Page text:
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Are You Ready for Capital Gains Tax at Death?

Paul Neiffer


February 11, 2021



We are starting to see more chatter about assessing a capital gains tax at death (or during life). Both President Joe Biden and Sen. Ron Wyden, D-Ore., (the likely Senate Finance Committee chair) is pushing for this.


Some of the proposals we have seen would impose an immediate capital gains tax on marketable securities. If marketable securities are transferred to a non-spouse either during life (a gift) or at death, a capital gains tax would be imposed. This gain would be reported on the individual tax return.


Understand Interest Costs

A capital gains tax on farms and small businesses would be likely deferred until the asset is sold. However, this deferral is not free. Interest would likely be assessed based on the amount of deferred tax.


Let’s suppose that a farmer dies owning $3 million of grain that is transferred to his daughter. Under current law, no income tax is owed by dad and the daughter can sell it for $3 million and owe no tax. The proposed rules would likely impose a capital gain (or ordinary income taxes) on the $3 million of grain but it would not be payable until the daughter sells the grain.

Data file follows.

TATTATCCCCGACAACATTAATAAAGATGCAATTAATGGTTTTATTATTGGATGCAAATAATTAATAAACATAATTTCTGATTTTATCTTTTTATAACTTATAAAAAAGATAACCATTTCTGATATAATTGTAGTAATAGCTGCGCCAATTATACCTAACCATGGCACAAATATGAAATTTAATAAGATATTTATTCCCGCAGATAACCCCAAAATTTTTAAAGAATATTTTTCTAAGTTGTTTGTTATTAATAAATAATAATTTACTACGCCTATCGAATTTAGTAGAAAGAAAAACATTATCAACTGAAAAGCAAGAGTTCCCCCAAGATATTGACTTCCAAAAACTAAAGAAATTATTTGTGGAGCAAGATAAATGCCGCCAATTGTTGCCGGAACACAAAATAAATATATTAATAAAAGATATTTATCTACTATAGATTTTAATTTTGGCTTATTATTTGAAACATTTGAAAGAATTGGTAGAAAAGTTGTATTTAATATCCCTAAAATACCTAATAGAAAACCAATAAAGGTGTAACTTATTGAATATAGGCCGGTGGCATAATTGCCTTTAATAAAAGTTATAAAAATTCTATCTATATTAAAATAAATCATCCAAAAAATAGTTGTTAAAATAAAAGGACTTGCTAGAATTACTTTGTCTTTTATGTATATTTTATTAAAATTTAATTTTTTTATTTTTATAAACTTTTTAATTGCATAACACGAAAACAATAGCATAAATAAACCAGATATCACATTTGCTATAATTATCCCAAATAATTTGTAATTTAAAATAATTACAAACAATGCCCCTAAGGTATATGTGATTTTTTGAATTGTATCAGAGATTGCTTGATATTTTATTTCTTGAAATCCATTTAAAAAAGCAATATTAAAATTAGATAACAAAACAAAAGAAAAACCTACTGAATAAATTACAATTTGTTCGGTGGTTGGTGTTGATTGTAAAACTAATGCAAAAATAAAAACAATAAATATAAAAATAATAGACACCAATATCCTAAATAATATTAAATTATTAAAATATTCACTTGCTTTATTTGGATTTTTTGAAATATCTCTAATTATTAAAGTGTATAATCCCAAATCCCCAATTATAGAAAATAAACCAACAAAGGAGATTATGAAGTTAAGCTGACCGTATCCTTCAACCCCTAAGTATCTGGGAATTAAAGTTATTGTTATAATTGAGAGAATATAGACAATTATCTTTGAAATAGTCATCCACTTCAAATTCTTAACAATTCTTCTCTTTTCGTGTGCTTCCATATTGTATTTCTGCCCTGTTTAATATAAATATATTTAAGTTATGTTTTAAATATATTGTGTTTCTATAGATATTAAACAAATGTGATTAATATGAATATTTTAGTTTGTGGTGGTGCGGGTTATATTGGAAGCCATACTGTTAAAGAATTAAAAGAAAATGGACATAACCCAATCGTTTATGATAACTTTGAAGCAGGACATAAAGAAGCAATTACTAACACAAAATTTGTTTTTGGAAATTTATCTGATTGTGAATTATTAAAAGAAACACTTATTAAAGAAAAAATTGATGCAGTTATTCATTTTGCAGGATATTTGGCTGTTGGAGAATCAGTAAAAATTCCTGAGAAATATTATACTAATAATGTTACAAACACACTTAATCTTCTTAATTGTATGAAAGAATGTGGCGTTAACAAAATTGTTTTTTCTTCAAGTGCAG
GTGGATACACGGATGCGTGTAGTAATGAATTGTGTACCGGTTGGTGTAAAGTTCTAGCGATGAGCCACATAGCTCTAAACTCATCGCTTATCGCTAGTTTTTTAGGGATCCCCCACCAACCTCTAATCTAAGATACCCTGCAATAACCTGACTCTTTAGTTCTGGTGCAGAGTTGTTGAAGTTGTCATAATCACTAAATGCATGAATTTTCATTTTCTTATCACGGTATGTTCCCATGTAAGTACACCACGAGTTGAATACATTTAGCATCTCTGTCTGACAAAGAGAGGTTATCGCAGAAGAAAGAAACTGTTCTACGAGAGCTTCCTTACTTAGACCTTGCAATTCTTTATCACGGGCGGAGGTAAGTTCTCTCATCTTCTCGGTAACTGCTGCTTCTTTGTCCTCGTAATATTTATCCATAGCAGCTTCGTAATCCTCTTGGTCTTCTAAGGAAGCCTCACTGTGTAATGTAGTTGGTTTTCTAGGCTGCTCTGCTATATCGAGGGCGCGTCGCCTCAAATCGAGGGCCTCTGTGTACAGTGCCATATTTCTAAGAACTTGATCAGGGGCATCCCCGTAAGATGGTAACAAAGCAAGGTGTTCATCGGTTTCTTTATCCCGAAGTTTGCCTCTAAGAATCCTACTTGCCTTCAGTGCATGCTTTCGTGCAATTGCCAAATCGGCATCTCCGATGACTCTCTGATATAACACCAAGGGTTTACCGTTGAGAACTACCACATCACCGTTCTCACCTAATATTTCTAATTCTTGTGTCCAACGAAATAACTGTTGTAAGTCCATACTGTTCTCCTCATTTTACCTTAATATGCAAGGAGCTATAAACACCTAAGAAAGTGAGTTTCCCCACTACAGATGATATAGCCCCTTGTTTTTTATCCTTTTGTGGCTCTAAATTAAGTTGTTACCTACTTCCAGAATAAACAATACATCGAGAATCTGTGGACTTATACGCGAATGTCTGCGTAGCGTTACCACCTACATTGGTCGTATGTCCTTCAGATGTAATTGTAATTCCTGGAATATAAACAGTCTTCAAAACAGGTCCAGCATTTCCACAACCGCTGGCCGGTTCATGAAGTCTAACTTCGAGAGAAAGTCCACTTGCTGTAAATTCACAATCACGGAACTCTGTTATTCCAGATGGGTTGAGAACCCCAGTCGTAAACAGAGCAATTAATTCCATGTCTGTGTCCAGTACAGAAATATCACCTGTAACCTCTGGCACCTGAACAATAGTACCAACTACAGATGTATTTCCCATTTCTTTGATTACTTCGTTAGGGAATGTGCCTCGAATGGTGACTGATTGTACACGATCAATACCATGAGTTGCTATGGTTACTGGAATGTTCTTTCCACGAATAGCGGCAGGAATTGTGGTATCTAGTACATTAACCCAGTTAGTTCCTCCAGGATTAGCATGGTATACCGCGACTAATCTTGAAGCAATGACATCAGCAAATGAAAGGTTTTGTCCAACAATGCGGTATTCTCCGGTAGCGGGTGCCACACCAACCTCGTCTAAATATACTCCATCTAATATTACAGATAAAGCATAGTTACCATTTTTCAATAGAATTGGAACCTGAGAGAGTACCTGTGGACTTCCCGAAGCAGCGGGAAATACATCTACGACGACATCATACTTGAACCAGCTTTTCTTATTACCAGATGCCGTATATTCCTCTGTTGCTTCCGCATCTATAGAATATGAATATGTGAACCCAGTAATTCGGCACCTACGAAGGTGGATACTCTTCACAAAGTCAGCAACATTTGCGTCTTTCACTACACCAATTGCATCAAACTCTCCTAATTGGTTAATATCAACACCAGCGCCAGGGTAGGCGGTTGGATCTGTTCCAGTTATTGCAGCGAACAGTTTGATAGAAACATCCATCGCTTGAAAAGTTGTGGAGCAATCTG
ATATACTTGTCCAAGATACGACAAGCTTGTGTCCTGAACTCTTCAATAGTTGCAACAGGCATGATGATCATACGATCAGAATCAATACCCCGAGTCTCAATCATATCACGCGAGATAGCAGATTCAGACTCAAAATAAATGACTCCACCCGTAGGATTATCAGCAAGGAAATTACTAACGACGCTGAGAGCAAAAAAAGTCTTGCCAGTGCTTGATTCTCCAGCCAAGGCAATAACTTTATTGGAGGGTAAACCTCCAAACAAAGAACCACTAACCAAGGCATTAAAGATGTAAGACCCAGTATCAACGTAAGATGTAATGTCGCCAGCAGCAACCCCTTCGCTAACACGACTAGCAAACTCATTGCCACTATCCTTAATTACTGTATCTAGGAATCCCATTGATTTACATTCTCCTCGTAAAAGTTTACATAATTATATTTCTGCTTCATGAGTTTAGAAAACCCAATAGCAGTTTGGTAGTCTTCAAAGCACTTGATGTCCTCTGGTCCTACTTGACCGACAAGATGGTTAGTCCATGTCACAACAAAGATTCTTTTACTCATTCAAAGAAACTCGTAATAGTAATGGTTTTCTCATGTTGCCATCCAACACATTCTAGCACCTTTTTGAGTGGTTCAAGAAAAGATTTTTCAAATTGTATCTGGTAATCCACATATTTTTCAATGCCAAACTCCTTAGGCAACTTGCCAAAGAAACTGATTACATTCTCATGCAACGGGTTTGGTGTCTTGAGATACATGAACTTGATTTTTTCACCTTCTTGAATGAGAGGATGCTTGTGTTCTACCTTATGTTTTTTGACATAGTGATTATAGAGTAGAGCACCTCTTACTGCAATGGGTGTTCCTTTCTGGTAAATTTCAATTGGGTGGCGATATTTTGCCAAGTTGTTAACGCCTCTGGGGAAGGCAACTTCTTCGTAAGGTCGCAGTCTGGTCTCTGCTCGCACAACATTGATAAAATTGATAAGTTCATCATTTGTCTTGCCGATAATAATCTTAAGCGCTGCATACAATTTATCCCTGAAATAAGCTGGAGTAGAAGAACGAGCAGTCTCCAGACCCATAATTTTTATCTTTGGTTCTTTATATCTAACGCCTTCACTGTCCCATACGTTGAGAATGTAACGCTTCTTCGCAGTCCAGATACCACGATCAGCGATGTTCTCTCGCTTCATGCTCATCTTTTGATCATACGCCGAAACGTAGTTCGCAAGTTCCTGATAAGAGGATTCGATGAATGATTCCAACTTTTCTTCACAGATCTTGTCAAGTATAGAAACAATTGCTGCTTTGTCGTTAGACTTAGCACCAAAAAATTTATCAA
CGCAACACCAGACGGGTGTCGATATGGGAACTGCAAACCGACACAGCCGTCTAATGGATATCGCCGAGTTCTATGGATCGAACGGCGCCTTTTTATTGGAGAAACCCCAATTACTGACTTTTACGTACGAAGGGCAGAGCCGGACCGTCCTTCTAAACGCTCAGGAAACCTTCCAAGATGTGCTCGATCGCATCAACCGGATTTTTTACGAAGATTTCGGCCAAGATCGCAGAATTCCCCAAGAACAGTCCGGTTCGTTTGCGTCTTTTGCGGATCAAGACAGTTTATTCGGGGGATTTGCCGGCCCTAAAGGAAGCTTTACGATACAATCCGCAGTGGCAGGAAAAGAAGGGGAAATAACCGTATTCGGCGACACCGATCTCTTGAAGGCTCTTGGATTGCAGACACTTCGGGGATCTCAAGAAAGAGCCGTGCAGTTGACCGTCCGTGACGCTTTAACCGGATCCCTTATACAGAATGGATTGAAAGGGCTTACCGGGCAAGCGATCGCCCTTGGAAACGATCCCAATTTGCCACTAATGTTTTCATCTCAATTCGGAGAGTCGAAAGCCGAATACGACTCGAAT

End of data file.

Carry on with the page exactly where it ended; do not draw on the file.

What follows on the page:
Let’s assume the tax is $1 million and the daughter waits three years to sell the grain. If the interest rate is 5%, then the daughter would owe $1.15 million when the grain is sold (the million of tax on the grain from dad plus interest of $150,000).


Trigger Taxes

Some people would argue it is extremely difficult to determine how much granddad paid for the back 40 in 1955. It appears that this "cost" basis could be valued based upon the current fair market value less an imputed "interest" adjustment back to the date of purchase if no cost basis is available.


Also, any transfer to a non-spouse during lifetime would trigger the capital gains tax. There would likely be some type of base amount that would not be subject to the tax and certain items of property would be exempt. Any income tax imposed would be deductible for estate tax purposes.


A step-up in basis in farm assets would occur under this provision, however, the offset is immediate tax in some situations. This is a very complicated process and it may not go anywhere, but you are forewarned that this will be discussed in Congress and there is probably at least a 50% chance that it will happen in some form or another.


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